4. 4. There was a front attachment which supported the frontal cassette and it also carried a rest for the root of the nose. The Head Holder with cassette in its place for lateral roentgenogram. The head could not be rotated on a vertical axis, so two X- ray tubes, like one for frontal and one for lateral picture were used. The resulting pictures register precisely the desired craniometric landmarks of the cranial base and face in three planes of space. Subsequent pictures at certain ages, in children revealed areas of non-growth in the cranial base. These areas were used to precisely relate the pictures and measure changes in the other parts. So the areas in the cranial base that have not changed, offer a more precise basis for relating tracings and consequently a more accurate method of measuring growth and development in the living head. Therefore when we have an unchanged base common to two or more subsequent pictures of the same child, like the area including Sella Turcica and Nasion of this series, we superimpose them on these landmarks. This roentgenographic method has the added advantage of disclosing changes, not only of the teeth that have erupted, but it clearly shows the rate and amount of growth and path of eruption of the unerupted teeth. With the opportunity to record the structural changes along with means of measuring increase in size, we have a morphological as well as a quantitive study. The lateral cephalometric radiograph (cephalogram) itself is the product of a two- dimensional image of the skull in lateral view, enabling the relationship between teeth, 4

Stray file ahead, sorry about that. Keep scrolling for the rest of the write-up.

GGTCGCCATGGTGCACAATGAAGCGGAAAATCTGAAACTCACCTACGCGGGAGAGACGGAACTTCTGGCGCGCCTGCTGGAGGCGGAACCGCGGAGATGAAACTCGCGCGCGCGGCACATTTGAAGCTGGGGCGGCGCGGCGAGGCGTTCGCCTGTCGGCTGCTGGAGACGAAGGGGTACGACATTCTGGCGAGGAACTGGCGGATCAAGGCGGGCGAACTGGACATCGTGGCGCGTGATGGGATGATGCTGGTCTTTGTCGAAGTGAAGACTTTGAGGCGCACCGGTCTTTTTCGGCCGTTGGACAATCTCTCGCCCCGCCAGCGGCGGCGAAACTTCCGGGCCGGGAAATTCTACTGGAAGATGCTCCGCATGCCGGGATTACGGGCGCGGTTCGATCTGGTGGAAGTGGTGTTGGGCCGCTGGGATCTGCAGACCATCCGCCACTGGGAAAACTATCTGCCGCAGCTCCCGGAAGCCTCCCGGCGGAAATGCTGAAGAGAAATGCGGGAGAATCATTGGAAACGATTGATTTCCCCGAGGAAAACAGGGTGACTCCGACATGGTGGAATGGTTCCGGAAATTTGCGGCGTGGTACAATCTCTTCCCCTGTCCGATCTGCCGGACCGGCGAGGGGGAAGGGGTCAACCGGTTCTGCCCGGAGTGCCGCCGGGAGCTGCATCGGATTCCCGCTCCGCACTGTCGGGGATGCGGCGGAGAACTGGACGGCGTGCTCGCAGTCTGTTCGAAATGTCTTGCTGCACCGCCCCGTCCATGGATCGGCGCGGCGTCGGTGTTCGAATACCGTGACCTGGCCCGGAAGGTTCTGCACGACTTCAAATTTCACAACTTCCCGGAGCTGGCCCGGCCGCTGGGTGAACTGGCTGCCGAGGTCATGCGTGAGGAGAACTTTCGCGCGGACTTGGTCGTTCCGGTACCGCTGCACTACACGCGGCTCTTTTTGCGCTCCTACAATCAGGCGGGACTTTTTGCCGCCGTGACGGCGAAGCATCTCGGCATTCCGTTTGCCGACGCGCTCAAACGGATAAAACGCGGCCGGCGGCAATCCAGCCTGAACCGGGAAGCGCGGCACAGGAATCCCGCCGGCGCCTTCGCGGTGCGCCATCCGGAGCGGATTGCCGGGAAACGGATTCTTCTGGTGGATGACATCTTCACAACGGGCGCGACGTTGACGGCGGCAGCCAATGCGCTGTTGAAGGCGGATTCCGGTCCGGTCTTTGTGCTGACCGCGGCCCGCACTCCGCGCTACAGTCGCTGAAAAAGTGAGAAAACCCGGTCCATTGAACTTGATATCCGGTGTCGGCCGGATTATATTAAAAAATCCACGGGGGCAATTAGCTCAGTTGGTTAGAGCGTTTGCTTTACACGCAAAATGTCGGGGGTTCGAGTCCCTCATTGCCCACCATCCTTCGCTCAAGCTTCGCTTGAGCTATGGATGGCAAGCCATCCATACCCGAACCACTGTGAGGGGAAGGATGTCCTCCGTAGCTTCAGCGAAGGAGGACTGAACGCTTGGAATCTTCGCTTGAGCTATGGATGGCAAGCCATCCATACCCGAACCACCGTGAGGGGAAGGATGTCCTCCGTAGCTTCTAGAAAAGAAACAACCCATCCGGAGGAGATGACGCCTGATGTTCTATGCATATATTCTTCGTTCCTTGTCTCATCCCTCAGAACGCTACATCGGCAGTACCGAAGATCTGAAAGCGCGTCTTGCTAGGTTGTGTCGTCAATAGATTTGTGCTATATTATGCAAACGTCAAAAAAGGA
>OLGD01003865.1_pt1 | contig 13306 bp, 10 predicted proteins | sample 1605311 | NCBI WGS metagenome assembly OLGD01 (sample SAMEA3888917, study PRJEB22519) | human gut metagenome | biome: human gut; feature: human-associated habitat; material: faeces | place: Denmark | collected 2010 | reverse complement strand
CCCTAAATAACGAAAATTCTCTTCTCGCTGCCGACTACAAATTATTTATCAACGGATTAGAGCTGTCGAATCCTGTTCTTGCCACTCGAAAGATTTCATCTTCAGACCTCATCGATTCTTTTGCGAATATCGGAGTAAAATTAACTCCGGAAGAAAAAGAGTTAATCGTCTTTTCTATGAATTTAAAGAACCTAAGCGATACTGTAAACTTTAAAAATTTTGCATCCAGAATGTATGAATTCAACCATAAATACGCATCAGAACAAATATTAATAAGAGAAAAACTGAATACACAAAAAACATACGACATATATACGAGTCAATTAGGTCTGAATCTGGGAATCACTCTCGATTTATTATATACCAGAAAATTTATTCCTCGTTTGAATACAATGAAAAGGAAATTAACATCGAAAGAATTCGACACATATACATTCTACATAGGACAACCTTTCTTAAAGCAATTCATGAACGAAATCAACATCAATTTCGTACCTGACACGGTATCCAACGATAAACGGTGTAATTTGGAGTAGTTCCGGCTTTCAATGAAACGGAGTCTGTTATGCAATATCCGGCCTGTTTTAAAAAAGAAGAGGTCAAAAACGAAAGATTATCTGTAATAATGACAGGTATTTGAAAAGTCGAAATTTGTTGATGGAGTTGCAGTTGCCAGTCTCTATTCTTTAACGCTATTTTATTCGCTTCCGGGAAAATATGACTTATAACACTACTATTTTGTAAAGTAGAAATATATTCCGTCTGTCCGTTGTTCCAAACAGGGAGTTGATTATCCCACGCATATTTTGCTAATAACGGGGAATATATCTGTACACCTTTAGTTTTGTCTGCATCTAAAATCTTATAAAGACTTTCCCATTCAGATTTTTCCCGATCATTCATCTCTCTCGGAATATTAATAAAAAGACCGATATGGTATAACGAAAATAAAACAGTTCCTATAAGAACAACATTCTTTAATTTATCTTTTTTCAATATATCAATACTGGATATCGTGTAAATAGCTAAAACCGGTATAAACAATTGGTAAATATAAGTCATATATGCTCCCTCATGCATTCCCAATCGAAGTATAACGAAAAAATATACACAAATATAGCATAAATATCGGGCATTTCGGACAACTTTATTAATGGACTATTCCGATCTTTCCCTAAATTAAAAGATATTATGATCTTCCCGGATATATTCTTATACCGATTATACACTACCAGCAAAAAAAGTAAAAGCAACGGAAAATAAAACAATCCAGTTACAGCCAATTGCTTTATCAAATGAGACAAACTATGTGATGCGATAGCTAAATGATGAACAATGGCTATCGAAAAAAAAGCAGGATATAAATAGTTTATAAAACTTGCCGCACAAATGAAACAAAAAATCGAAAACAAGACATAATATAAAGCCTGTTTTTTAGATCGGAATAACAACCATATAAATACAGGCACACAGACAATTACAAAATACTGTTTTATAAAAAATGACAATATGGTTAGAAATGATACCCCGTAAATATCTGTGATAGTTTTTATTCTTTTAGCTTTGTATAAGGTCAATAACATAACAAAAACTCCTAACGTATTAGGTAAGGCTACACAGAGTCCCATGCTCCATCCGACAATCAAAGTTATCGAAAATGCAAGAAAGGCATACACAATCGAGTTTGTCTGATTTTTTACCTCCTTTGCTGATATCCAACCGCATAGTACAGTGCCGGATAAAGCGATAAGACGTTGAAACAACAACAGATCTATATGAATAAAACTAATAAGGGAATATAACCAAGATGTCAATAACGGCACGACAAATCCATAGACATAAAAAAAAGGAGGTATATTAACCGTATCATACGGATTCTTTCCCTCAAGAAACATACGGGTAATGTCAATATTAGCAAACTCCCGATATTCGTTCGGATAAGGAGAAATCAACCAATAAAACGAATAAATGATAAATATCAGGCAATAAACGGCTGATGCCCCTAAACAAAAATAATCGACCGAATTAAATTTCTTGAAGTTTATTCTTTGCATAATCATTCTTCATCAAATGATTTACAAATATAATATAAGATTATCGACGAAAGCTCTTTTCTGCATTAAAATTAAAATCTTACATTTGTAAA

5. 5. bone, soft tissue, and empty space to be scrutinized both horizontally and vertically. It has influenced orthodontics in 3 major areas: • In morphological analysis, by evaluating the sagittal and vertical relationships of dentition, facial skeleton, and soft tissue profile. • In growth analysis, by taking two or more cephalograms at different time intervals and comparing the relative changes. • In treatment analysis, by evaluating alterations during and after therapy. X – RAY GENERATION The basic components of the equipment for producing a lateral cephalogram are- • X- ray apparatus • An image – receptor system • A cephalostat X- Ray apparatus: The basic apparatus for generating X- rays comprises of an X- ray tube, transformers, filters, collimators, and a coolant system, all encased in the machine’s housing. The X- ray tube is a high-vacuum tube that serves as a source of the x- rays. The 3 basic elements that generate the x- rays are-- 1. A cathode—a component of which is the filament that serves as source of electrons. 2. An anode—(target) at which the beam of high speed electrons is directed. 3. Electrical power supply – through various circuits control tube performance. Cathode – it is composed of 2 parts mainly • Filament • Focusing cup. The filament, the source of electrons with in the X- ray tube, is a coil of Tungsten wire about 0.2 cm in diameter and 1 cm or less in length. It is mounted on two strong stiff wires that support it and carry the electric current. These 2 wires serve as a connection for both high and low voltage electric sources. The filament is heated through incandescence through a range of temperatures by varying the voltage (around 10 volts) across the filament from a step down transformer in a low – voltage circuit. 5